Posted 21 August 2009 - 08:51 PM
All of this essentially boils down to an issue of practically guaranteeing yourself first strike. I think in the situation that brought this up - demons doing a summoning chain down a narrow corridor and finally planting Rauthuros square in the doorway where he lays waste to an elf army that by all accounts was not constructed to go up against something so huge and powerful as Rauthuros - the situation was amplified by the terrain primarily, and secondarily by the composition of the opposing force.
I think that it's a neat tactic, and can grant a Darkspawn player some interesting advantages. But the enemy still gets defensive strikes.
Here are some more tactics that I believe are more lethal than the Dreaded Darkspawn Demon Drop:
-Burrowed models can essentially charge past any defensive screen and surface next to a choice target. With the exception of a very few spells, the Burrowed model is all but immune to interference of any kind.
-Fliers, like Burrowers, can attack at will. They can, of course, be targetted by ranged and magic attacks. Note also that both Fliers and Burrowers can have their choice of target denied if an opponent forms a ring of defensive models around the choice target.
-The Leap SA allows cavalry models to ignore intervening enemies as they simply charge past and skewer their intended target. Try this on for size:
Sennet Net'merrew, Atifa, Ibrahim, 10 Khamsin Lancers. 479 points. They charge 14 inches towards whatever in the world they want to. There are models with longer charge ranges, but not many. Atifa can cast Burst of Speed giving herself and most likely four other models the ability to disengage and get themselves 12 inches away from the action after their charge and attacks (two move actions grants the Runner bonus of 2" extra movement on the second move action). So like the Dreaded Darkspawn Demon Drop, you have a high probability of getting the first attack in. You've also got First Strike on ten models. You're also attacking with 12 models (thirteen if Atifa decides to hold off on the spells and use Reach to help out in melee). But there are still a boatload of archers with longer ranges than that trick, and most spellcasters can reach out and wreck your day with a greater threat range (movement plus spell range). The difference is just that the Darkspawn can hypothetically begin outside of that threat range and end with a handful of models attacking.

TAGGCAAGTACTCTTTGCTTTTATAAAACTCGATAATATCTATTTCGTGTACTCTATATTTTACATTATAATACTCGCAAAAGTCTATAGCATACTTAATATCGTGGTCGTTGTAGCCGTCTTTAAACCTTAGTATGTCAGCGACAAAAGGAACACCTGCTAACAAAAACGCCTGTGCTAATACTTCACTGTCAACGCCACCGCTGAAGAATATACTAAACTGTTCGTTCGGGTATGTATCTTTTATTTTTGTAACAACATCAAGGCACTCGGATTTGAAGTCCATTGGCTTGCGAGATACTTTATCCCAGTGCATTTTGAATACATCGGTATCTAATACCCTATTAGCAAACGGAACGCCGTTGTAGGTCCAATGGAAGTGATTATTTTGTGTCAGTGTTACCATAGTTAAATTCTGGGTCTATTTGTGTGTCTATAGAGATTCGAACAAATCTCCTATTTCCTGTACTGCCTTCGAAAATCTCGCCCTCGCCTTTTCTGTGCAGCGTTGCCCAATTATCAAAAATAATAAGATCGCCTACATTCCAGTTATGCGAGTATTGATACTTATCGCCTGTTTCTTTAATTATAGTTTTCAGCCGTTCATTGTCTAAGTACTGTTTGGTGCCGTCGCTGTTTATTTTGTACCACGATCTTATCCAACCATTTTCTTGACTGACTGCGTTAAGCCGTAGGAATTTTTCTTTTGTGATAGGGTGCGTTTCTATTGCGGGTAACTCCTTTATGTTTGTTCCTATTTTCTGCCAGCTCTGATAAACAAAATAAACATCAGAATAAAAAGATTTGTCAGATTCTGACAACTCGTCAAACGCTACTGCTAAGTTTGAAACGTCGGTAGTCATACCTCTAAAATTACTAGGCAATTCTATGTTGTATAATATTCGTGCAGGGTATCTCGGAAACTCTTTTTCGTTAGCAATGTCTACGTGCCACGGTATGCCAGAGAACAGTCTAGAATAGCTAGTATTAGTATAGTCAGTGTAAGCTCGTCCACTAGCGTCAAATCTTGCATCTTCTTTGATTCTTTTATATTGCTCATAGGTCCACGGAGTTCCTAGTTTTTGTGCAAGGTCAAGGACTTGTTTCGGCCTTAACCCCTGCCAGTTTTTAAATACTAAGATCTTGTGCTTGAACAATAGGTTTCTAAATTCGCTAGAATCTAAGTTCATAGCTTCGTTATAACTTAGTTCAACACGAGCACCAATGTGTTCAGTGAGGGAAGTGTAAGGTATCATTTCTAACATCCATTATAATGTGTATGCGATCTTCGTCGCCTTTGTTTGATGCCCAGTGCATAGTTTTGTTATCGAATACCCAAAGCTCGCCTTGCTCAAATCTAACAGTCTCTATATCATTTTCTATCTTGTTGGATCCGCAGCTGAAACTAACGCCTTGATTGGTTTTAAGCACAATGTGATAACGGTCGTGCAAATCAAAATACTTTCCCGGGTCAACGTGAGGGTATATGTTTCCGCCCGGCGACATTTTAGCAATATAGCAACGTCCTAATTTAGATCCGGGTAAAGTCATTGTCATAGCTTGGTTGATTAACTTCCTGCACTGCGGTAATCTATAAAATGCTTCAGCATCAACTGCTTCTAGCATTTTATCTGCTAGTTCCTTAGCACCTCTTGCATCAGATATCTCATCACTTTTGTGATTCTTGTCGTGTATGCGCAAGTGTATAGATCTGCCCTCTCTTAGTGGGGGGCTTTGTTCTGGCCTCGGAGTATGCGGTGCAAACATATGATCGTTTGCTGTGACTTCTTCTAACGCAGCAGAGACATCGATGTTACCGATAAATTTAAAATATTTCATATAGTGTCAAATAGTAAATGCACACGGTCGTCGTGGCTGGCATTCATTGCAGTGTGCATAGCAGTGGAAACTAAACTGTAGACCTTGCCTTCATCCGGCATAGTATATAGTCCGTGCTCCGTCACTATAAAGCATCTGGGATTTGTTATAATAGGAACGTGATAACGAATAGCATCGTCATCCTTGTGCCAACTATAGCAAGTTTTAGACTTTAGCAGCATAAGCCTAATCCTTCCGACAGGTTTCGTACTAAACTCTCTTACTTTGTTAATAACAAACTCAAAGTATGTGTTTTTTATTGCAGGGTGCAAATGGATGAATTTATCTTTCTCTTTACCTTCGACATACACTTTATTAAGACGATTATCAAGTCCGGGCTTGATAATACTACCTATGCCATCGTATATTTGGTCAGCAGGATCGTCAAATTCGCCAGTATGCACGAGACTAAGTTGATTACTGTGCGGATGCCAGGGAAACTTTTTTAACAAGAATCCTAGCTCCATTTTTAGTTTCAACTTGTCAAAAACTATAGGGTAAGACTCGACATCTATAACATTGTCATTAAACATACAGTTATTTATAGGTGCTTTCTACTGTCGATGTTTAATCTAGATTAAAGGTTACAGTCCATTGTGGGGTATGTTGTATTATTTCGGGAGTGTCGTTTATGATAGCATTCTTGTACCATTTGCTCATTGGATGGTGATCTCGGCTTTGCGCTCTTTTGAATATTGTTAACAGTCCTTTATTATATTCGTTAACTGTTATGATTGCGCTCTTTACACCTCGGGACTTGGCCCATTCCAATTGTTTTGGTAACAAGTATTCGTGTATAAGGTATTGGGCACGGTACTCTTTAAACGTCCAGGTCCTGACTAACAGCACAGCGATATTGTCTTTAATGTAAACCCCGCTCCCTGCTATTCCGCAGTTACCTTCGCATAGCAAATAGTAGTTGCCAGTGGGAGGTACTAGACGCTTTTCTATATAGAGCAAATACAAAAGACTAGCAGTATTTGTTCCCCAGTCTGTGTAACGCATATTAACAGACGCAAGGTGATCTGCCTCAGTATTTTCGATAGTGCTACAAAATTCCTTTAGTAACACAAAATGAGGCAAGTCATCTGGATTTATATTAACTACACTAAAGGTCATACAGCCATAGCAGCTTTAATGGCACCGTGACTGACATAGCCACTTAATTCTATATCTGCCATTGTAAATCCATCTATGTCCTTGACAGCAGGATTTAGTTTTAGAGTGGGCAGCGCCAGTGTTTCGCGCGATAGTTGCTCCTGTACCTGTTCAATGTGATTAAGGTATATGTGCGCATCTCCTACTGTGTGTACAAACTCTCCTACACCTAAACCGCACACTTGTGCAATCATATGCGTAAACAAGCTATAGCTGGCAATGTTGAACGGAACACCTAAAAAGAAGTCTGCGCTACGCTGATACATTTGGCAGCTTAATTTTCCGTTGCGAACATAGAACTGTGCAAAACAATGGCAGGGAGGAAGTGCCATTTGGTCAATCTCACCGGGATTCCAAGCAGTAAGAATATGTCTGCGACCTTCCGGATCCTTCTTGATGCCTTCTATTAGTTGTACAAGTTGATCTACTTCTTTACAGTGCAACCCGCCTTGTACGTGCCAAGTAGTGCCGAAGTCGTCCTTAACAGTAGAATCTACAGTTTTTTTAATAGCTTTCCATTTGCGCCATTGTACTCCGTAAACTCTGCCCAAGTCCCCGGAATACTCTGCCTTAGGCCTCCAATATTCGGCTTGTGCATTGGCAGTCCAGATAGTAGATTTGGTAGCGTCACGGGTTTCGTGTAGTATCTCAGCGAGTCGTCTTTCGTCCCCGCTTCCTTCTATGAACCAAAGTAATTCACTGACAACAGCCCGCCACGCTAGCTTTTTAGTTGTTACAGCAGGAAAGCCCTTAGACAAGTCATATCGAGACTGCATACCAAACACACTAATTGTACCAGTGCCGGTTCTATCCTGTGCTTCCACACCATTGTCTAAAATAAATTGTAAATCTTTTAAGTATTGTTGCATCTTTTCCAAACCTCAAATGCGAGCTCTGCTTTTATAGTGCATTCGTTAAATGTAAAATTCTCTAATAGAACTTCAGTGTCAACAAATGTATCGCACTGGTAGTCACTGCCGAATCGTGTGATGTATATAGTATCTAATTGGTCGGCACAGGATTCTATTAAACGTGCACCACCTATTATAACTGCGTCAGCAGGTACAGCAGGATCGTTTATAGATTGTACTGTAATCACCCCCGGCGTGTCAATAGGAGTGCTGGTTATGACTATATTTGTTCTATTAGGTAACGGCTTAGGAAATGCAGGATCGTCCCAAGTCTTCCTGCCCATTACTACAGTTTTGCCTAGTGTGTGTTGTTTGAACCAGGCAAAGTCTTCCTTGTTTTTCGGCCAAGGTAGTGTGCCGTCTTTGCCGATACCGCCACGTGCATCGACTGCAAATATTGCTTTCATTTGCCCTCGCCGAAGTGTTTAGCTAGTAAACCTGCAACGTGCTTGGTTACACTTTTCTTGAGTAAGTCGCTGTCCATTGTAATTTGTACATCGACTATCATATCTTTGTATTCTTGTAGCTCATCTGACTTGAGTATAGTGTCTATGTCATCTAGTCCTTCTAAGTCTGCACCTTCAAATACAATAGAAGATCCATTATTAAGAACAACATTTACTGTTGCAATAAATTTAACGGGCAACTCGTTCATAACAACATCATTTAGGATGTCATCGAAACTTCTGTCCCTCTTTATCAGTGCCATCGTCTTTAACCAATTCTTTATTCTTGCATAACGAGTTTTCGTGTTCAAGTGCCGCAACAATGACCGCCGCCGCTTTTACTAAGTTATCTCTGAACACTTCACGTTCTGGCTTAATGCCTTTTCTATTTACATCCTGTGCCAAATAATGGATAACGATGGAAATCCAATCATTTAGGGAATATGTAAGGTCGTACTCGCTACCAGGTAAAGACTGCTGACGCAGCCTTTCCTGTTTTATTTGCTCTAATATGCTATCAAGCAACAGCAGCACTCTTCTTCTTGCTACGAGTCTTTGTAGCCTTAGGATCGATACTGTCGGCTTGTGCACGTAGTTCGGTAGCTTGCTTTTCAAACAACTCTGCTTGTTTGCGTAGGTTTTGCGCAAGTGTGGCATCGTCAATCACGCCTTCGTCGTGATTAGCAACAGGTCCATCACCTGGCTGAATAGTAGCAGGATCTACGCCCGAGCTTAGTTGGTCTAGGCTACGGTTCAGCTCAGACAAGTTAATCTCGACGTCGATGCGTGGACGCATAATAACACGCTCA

I don't think my examples disprove the power of the Dreaded Darkspawn Demon Drop, but I think they put it into a little bit of healthy comparison and contrast. Yes it's sweet to be able to leap your force forward. No it isn't the only army that has tricks to move forward quickly. Yes if you end up with a model like Rauthuros doing the attacking you will do some serious damage. And yes, your non-summon models which are hoofing it from your DZ will not be in the best position to support your X number of Summoned models which zapped forward to bloody my army's nose. And yes I will dedicate the entire might of my army to erradicating the advanced models before turning my attention towards the Isiri and sundry other icky underdark thingies in your army.
So obviously my stance is, sweet trick but it's not going to be a game winner unless you've got some other sweet tricks up your sleeve. Honestly, I'm more worried about the tactic being used mid/late game when my defensive screen is tied up and the Darkspawn player uses it to slingshot some Demon Warriors behind my line to my squishies.
Also, Stubbdog, why not have a line of single models advancing and summoning, until you reach the enemy line, and at that point simply summon the big hitters who take an action each to bring in the rest of the demons all surrounding the target troop? Then everything in melee takes their fight action. But again, as a counter example, a player who knows what they are doing will see the Darkspawn opposition, ask if the enemy is playing Demonic Conclave, and will turtle up their troops such that the Darkspawn player still only attacks the defensively oriented models, same as if they had hoofed it across the battlefield old-school style.